As we’ve learned in the past, the White House, like any house, is subject to maintenance problems (mice, ants, roaches, the works). News spread this week that a sinkhole was discovered on the North Lawn. Is this an omen of some sort, or a normal occurrence? And exactly what is a sinkhole, anyway?
A spokeswoman from the National Park Service told ABC that the sinkhole, described as "small," was found on the White House lawn this past Sunday.
She went on to say that sinkholes like this are common in Washington as a result of heavy rain, adding, "We do not believe it poses any risk to the White House or is representative of a larger problem."
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Here are some photos reporters tweeted out.
Terry West, a Purdue University professor of earth, atmospheric and planetary sciences and civil engineering, told CNN that the White House lawn sinkhole could have been a result of construction or erosion from a leaky water pipe.
This time last year, a 4-feet-by-4-feet sinkhole also opened up directly in front of Trump’s Mar-a-Lago estate.
So, what is a sinkhole?
What is a sinkhole, exactly? Sinkholes, put simply, are depressions in the ground. The U.S. Geological Survey states that this depression has "no natural external surface drainage. Basically this means that when it rains, all of the water stays inside the sinkhole and typically drains into the subsurface." There are three types listed below.
Solution (or dissolution) sinkholes form gradually and are generally not dangerous. They occur in places where bedrock is covered by a thin layer of soil or limestone is exposed. "Water from rain and runoff slowly trickles through crevices in the bedrock, dissolving it," reports LiveScience.
Cover-subsidence sinkholes happen in sandy areas. Sand gradually fills openings in the bedrock and causes the land to sink into a depression. These, like dissolution sinkholes, don’t happen all at once.
Cover-collapse sinkholes are the most dangerous kinds and typically happen in areas where bedrock is covered by clay. Surface drainage and erosion forms a cavity or "cavern," and the ground crumbles from underneath. Though the process can be gradual, when the sinkhole opens up, it does so suddenly, and anything on the surface is swallowed into the cavern.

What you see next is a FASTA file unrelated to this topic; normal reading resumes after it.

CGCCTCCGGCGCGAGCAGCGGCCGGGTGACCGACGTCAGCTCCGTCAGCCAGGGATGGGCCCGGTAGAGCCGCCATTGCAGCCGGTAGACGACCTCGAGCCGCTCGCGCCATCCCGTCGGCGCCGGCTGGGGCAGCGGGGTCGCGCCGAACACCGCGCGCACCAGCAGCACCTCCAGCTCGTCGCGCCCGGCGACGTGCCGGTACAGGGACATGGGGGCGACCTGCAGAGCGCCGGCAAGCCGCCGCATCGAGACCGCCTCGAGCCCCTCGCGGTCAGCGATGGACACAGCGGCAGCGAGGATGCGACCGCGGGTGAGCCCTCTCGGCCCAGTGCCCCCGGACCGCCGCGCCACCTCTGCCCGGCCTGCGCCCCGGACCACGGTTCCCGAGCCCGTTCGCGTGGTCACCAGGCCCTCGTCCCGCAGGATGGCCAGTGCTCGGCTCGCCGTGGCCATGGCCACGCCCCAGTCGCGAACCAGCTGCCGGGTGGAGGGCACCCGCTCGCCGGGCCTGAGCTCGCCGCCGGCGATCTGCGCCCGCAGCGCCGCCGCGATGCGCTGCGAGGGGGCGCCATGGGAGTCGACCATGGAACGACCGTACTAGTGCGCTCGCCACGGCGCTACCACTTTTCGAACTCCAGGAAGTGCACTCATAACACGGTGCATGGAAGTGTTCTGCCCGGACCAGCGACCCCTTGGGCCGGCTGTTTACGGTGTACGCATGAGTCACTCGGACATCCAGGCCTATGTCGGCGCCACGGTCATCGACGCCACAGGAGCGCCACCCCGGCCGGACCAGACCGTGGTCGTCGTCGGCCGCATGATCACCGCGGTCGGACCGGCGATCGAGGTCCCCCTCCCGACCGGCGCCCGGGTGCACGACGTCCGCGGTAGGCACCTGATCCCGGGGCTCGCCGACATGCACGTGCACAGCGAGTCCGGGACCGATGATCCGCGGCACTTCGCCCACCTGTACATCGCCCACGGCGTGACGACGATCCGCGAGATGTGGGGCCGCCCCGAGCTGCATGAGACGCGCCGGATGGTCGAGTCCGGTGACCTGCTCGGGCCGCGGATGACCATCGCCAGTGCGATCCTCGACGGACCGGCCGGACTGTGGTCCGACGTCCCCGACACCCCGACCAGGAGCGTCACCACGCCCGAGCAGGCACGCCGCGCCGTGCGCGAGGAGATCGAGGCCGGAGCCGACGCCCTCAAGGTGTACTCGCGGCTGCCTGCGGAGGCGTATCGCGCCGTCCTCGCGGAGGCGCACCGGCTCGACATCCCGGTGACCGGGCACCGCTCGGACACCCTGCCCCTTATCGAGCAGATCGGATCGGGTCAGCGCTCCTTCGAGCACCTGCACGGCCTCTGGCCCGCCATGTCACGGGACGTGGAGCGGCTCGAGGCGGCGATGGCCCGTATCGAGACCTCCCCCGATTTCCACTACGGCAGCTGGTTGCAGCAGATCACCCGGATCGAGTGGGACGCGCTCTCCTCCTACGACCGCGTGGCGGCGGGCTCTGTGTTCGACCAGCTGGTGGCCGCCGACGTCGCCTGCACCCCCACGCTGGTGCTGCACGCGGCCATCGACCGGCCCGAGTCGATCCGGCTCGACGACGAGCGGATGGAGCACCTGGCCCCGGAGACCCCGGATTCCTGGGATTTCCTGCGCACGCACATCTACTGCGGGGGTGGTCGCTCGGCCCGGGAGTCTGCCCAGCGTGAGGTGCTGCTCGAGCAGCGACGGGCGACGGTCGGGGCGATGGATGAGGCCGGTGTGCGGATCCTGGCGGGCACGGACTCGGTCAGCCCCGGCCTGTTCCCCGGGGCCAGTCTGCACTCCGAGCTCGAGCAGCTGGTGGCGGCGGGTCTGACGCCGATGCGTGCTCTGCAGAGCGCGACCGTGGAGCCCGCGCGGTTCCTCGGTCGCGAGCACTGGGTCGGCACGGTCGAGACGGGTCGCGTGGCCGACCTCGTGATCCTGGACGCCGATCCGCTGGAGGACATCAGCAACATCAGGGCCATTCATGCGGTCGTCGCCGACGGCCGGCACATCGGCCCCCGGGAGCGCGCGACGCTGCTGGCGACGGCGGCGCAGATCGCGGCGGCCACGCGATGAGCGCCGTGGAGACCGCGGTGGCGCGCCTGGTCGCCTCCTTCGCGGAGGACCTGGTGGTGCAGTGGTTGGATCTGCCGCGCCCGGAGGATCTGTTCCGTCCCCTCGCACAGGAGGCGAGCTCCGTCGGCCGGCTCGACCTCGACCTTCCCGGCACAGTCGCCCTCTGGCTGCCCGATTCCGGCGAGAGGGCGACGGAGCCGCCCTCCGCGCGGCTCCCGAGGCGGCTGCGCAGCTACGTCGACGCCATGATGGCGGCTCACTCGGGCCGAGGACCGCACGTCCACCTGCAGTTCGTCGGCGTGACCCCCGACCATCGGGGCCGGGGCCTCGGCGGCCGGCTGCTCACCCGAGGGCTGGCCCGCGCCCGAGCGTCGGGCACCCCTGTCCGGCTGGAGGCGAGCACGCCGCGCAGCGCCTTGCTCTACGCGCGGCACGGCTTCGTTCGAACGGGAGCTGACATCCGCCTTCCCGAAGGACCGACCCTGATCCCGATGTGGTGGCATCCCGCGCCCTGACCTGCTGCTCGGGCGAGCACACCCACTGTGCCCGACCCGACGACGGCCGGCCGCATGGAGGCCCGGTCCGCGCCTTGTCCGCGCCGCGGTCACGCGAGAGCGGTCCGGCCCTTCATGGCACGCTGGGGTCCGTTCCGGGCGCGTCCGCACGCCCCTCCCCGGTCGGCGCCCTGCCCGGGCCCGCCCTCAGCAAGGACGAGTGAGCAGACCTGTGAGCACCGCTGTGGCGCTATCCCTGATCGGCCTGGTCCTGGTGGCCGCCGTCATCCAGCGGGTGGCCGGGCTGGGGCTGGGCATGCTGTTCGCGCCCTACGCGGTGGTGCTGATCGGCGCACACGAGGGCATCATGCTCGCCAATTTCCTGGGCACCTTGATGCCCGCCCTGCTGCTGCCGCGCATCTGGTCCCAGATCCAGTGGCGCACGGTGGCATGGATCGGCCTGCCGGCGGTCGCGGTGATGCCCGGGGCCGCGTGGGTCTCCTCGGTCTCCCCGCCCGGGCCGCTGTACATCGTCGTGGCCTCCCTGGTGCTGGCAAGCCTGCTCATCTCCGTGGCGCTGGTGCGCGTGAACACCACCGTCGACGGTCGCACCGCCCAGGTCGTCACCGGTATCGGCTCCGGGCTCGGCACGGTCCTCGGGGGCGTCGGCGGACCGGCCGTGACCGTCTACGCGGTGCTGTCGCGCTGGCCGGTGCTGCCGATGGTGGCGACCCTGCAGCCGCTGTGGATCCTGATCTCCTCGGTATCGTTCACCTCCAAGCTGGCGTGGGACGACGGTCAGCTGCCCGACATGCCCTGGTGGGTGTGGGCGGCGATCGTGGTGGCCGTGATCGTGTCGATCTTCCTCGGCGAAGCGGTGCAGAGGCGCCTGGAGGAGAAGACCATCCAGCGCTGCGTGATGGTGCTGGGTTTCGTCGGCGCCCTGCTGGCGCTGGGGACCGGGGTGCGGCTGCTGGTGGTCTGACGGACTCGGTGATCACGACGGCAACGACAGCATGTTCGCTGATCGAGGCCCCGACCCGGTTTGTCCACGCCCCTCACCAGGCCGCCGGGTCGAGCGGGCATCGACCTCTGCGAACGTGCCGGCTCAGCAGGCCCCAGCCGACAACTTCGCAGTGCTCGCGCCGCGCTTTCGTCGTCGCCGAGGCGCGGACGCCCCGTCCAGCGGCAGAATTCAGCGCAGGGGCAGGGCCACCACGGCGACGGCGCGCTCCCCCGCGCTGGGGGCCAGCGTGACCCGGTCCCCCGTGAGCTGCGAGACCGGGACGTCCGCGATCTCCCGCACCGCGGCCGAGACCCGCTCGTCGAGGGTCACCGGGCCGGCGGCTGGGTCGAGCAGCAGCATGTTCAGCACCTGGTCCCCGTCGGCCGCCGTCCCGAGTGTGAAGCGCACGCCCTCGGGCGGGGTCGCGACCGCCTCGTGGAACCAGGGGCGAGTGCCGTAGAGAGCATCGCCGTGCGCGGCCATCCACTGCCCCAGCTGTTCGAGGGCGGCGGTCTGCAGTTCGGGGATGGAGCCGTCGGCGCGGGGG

Watch a video demonstrating cover-collapse sinkholes below:
One notable sinkhole in Louisiana is called the Bayou Corne. In 2012, according to LiveScience, it opened up a natural underground oil reservoir and released toxins, which resulted in hundreds of evacuations. Caused by the collapse of an underground mine, this is an example of a human-induced sinkhole.
If a sinkhole is not threatening a home or building and is relatively small, it can be filled.
Twitter reacts to the White House sinkhole
What is a sinkhole? A natural, sometimes hazardous occurrence, but that didn’t stop the internet from pointing out the irony behind its presence on the Trump White House lawn.
"Sinkhole: A hole formed in soluble rock by the action of water," Dictionary.com tweeted. "Also a sinkhole: A place into which foul matter runs."
In response to one of the reporter’s sinkhole photos, these users wrote:
The swamp fights back.— Mike #NeverSettle Letalien (@Coach_Crash) May 22, 2018
The biggest sink hole. No White House has ever had a sink hole this big, that I can tell you.— Michael Kern (Tater) (@TigerKern) May 22, 2018
"The White House says it is a 'sink hole' on the West lawn," someone else tweeted on Tuesday. "The rest of us are pretty sure that Melania’s escape tunnel caved in."
The White House says it is a 'sink hole' on the West lawn. The rest of us are pretty sure that Melania’s escape tunnel caved in. pic.twitter.com/jPJmucW2jB— Fred Rewey (@GodFadr) May 22, 2018